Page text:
Tag: journalism

Taking a leaf from Ron Burgundy

Apparently the anchors at this station will read anything they see on the autocue (and their fact checkers won’t read the autocue out loud).

I can not believe this made it to air unchecked.


But the apology is pretty classy. And absolute.

Access all areas: a photojournalist’s two years with the Yakuza

I love this sort of reporting. Journalists going above and beyond to get a unique story, I especially love the sort of “access all areas”  (however carefully stage managed by the subject) feature, when the subject is something that happens behind doors that are usually well and truly closed to the public.

This photographer named Anton Kusters embedded himself in the life of a Japanese Yakuza crime family, producing a series of photos for an art exhibition and book. He blogged his way through the project here.

I arrive early. I’ve hitched a ride with two young recruits who will be trained here. I have no idea where we are, other than that we are at the beach somewhere, several hours away from Tokyo. We park the car and head on to the compound.

It’s a regular little seaside town, and the place we’re staying in is a traditional Japanese guest house. We walk up to the late Miyamoto-san, who is in charge of the annual organization, and greet him. He’s going over the daily routine together with Tanaka-sensei.

Tanaka-sensei is a master swordsman and martial arts teacher, who has fought in the Afghan war in the 1980′s by training the Mujahedin in different combat and sword fighting techniques. He is here to teach the recruits meditation techniques, unarmed and armed combat, and bodyguard practice.


There are a couple of images at these links that may or may not be disturbing – so I wouldn’t necessarily recommend buying the book or anything…

I can never figure out why, apart from an overdeveloped sense of their own grandeur or significance, a career criminal, or a criminal organisation, would want the exposure that attention like this brings.


“In the hotel bar I am only slowly starting to understand the minutial social order that is continuously happening within the Yakuza, the micro-expressions on the faces, the gestures, the voices and intonations, the body language. Everything seems to be strictly organized but at the same time seems to come naturally: strangely, I don’t need anyone to tell me what to do, where to sit, when to talk or when to shut up… it’s like I feel the boundaries, the implicit expectations, and I am slowly learning when I can do, and when to best hold back.”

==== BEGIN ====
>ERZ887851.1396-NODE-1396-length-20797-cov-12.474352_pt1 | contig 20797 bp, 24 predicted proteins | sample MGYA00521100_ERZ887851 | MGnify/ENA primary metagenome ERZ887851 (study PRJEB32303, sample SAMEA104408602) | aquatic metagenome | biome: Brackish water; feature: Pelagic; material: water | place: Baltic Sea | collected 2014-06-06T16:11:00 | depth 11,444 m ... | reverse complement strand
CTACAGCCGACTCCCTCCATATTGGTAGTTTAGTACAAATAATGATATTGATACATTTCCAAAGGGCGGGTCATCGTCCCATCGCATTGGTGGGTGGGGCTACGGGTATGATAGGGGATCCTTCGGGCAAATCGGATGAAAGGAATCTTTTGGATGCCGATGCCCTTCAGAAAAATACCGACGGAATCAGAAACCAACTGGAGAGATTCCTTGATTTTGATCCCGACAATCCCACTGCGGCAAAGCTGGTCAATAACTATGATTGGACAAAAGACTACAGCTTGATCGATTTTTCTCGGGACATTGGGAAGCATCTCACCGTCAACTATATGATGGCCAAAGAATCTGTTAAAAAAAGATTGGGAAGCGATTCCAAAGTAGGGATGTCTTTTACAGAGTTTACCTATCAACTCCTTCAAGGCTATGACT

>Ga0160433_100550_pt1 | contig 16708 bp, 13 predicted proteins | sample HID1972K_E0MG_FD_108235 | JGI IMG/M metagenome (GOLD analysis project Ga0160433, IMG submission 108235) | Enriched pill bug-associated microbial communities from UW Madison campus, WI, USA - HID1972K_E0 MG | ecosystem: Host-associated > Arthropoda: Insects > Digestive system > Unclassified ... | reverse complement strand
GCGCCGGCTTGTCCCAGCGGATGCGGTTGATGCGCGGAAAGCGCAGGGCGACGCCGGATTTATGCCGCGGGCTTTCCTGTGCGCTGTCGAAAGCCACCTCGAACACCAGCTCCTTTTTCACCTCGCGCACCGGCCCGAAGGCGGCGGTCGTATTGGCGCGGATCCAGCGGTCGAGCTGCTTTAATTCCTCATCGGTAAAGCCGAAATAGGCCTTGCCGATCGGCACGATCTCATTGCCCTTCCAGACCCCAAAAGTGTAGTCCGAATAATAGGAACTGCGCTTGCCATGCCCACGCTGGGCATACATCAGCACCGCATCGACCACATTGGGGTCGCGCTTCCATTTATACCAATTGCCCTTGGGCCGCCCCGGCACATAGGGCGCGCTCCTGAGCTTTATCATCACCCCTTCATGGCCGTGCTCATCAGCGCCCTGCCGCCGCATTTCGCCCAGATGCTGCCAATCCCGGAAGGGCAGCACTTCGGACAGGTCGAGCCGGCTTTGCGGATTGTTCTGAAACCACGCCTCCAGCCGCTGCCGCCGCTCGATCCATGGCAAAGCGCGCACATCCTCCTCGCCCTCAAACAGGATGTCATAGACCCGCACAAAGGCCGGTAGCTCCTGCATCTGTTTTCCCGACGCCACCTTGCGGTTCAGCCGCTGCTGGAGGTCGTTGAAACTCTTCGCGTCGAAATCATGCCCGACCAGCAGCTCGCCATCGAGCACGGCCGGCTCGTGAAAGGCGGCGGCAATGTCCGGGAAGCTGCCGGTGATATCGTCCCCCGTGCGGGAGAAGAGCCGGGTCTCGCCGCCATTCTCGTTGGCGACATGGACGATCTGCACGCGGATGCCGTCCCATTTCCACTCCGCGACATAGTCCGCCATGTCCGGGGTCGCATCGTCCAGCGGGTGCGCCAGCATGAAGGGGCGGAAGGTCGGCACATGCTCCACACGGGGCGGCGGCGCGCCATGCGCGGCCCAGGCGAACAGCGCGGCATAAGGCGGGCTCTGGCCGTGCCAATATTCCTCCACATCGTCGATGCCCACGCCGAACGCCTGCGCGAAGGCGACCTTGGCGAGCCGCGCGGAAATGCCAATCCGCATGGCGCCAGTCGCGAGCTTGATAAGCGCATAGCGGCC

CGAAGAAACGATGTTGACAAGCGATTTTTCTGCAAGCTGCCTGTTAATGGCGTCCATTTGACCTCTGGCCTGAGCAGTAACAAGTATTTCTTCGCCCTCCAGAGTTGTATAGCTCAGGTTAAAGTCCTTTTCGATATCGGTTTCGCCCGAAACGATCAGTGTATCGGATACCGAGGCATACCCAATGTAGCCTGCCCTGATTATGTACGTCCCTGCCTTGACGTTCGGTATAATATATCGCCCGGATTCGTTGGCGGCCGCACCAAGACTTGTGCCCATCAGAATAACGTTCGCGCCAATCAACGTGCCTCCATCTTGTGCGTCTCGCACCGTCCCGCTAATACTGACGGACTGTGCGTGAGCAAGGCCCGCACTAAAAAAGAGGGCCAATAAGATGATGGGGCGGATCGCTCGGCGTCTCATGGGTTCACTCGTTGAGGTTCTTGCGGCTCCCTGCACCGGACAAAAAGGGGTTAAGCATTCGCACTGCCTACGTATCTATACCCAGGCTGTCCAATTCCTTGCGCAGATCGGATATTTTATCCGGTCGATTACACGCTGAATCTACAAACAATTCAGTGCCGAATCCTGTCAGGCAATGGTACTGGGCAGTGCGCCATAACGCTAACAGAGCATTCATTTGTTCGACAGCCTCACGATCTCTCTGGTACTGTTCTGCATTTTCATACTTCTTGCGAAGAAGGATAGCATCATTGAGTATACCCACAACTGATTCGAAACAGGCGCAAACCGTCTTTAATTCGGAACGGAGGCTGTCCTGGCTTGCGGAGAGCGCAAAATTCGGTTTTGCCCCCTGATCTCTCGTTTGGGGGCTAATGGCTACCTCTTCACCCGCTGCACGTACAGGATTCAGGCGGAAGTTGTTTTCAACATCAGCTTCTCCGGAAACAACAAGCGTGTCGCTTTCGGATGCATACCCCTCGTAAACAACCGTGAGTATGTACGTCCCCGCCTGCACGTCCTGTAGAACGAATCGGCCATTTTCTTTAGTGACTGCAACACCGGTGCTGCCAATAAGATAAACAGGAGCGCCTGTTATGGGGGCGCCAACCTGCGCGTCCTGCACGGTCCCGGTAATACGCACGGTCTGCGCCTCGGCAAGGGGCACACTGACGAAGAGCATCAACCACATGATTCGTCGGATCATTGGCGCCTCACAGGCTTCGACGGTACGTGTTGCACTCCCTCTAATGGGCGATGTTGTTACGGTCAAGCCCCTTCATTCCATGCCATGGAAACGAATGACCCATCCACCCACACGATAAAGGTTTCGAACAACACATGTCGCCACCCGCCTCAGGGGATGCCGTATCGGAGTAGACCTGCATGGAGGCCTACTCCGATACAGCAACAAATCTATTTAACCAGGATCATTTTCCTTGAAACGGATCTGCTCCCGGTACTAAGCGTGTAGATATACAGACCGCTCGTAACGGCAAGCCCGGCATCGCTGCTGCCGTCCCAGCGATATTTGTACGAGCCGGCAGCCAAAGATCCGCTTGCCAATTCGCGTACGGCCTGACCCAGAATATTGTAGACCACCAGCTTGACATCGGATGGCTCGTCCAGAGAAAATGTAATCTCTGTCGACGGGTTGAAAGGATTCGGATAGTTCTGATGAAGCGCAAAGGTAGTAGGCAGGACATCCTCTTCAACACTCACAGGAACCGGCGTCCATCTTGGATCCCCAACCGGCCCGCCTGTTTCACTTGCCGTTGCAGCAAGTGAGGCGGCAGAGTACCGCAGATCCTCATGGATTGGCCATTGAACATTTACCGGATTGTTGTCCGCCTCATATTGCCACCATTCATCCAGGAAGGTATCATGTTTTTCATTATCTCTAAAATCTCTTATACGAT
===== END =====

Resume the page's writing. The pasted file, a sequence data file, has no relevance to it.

Kusters describes the experience at some length here… – again, one of the slide show images will probably not be your cup of tea – so I’ve put the good quotes below.

AK: I was extremely nervous. Since they are gangsters, I thought I should be very careful, in case I shot something I wasn’t supposed to see. But this actually upset the gang. They saw my nervousness as disrespectful. I remember one time early on this guy pulled me aside and said, “You are here to take pictures. Act like a professional.” It turned out they respected me if I was really aggressive about getting a certain shot. To not take photos was a sign of weakness.

S: So who were the people you followed around? What were they like?

AK: I followed around two people mainly, who brought me into the bigger social circle. One was the kaichou, the president of the organization. The other was Shoichiro, who was the street boss.

The kaichou looked a university professor—wire glasses, white hair, a goatee. He always walked around in a tailored suit—all the higher ups did. The kaichou acted like a CEO, delegating tasks to a lot of people, always being driven around, surrounded by bodyguards. He liked golf. I thought he was friendly enough, but wasn’t very chatty. I didn’t expect him to be, he had a business to run all the time.

Shoichrio was a muscular guy, since he worked as the physical enforcer for all the gang’s ground operations. He was very gruff, especially on the phone and when he was around his subordinates. But he was a lot chattier than Kaichou, and I was actually closest with him. He was actually very particular about his appearance, and got his haircut and nails manicured once a week.

AK: Tattoos were originally used as a way for members to recognize each other at bathhouses, the traditional yakuza place of business. But these tattoos obviously have deep significance for yakuza, and getting one is a very big deal. It’s a sense of pride and belonging, as well as a testament to one’s manhood because the process is so painful.